This morning I had to pull a lamb whose leg was backwards. Lambs should present with the two front feet and nose first. This one had one foot and the nose and the other foot was back. I tried to stuff the baby back and find the foot, but no luck. The only option was to try to pull the lamb out when the mother was pushing. Fortunately, we did it and the little ram lamb was born. He was weak, but not as weak as his sister, who followed shortly. When there is distress in multiple births, the unborn can be deprived a good oxygen supply and sometimes, they are not quite right. The little ram is pure black and the sister a beautiful deep chocolate moorit. Her front and one back legs are not quite right. This is the first year that there have been any deformities or weaknesses in the sheep or goats. Neither twin was strong enough to nurse, so I milked 8 ounces of colostrum from the mom and bottle fed half to each of them. That perked them up to try to nurse on their own. The male is still very weak but the the ewe lamb, despite her bad legs, is quite spunky. I think her legs will straighten out in time. If they have not improved by tomorrow, I will put her in splints.
Shortly after that birth, Sharon the goat gave birth to triplets, all boys. What is with the males this year. So far, there is on set of female twin lambs and one of the twins born today is female, and only one out of 9 goat kids is female. There are still a lot of goat babies to come. They are all white Angora looking and all have blue eyes at this stage, and beautiful white curls. That was the last of the Icelandic ewes to birth, but the ram busted through the fence when he had bred his ladies, so it will be a wait and see event now to know how the lambs will turn out. Hopefully Walter will have done his share of breeding before the Icelandic ram got in. The Babydolls were bred Babydoll, but it appears only 3 became pregnant and one has lost her lamb. The Jacobs ewe was bred Jacob, but the Jacob ewe lambs were in with the Babydoll ram until the last when the Blue Faced Leicester ram came in for clean up. I cannot wait to see how the Jacob Babydolls will look and their fleece should be amazing.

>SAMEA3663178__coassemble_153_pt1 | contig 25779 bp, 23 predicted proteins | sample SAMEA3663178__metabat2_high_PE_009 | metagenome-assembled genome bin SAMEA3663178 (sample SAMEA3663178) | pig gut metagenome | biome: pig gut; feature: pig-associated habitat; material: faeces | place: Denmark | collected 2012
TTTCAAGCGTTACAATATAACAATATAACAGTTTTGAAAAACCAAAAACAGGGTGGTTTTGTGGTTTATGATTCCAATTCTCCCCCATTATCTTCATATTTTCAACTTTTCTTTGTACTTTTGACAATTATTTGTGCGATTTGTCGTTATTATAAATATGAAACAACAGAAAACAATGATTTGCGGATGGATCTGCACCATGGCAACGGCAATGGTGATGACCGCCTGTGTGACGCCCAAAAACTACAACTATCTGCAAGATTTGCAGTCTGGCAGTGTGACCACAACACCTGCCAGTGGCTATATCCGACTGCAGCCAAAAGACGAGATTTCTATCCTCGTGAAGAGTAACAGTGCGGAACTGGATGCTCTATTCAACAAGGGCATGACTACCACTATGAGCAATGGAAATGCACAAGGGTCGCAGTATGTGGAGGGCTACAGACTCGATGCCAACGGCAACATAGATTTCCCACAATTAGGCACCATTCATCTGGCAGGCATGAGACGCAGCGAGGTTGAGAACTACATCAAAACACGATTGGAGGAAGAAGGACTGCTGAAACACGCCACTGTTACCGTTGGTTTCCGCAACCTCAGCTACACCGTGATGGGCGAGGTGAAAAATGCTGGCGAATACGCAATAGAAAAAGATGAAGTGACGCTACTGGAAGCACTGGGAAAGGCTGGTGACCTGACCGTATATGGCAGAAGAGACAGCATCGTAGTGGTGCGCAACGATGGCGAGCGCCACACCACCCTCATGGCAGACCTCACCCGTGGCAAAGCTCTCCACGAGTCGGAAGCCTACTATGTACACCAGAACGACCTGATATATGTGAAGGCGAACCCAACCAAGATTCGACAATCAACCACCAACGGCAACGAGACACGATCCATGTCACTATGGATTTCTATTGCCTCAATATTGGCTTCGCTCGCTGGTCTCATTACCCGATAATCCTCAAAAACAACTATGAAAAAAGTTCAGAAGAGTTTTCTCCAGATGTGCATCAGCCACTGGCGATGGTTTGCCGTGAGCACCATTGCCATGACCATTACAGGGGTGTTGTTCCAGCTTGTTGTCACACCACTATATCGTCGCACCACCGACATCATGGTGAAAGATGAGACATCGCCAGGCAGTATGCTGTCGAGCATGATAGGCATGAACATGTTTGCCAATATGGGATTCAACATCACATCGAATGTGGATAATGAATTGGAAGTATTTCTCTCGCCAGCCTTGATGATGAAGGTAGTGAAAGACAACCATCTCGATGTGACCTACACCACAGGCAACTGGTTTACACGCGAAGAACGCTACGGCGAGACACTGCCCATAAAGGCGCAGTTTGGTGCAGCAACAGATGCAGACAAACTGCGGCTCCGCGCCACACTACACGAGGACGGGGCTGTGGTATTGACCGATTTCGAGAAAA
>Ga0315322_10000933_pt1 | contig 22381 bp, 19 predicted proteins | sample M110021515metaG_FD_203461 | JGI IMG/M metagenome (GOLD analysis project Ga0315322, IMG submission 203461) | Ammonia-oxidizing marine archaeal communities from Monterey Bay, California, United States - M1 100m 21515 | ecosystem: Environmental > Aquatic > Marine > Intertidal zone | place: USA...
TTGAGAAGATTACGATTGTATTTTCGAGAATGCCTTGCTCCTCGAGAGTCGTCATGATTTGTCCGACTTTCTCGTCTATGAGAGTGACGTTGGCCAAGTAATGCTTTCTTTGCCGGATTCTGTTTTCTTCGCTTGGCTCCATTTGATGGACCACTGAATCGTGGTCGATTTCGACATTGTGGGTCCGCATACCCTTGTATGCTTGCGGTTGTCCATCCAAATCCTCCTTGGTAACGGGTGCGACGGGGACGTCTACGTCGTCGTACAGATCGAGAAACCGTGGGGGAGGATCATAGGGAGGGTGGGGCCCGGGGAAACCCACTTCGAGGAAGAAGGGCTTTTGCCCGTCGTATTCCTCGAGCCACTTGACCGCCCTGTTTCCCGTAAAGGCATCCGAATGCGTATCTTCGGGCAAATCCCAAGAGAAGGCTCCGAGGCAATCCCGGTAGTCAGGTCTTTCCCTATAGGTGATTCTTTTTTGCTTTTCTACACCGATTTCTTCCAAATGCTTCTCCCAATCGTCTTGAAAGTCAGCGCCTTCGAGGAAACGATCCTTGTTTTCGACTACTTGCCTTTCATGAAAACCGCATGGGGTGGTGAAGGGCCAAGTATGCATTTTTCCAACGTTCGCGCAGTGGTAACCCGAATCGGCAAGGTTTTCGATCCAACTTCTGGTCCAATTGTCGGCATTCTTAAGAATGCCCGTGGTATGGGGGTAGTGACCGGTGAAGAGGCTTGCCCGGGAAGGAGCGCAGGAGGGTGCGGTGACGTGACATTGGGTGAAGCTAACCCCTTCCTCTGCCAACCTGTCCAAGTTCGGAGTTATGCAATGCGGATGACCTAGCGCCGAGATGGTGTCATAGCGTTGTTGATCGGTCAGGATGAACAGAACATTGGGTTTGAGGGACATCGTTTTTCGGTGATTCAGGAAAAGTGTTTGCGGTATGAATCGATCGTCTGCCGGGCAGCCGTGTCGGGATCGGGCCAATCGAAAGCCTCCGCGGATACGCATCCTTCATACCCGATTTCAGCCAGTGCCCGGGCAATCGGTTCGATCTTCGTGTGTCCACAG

Tomorrow the Tunis ewe arrives. She is heavy in lamb, so will give birth to one to three babies in a day or two. Tunis are naturally reddish sheep with somewhat fat tails left over from their original breeding and they have moderate wool. Time to snooze....zzzzzz. Tomorrow is another busy day!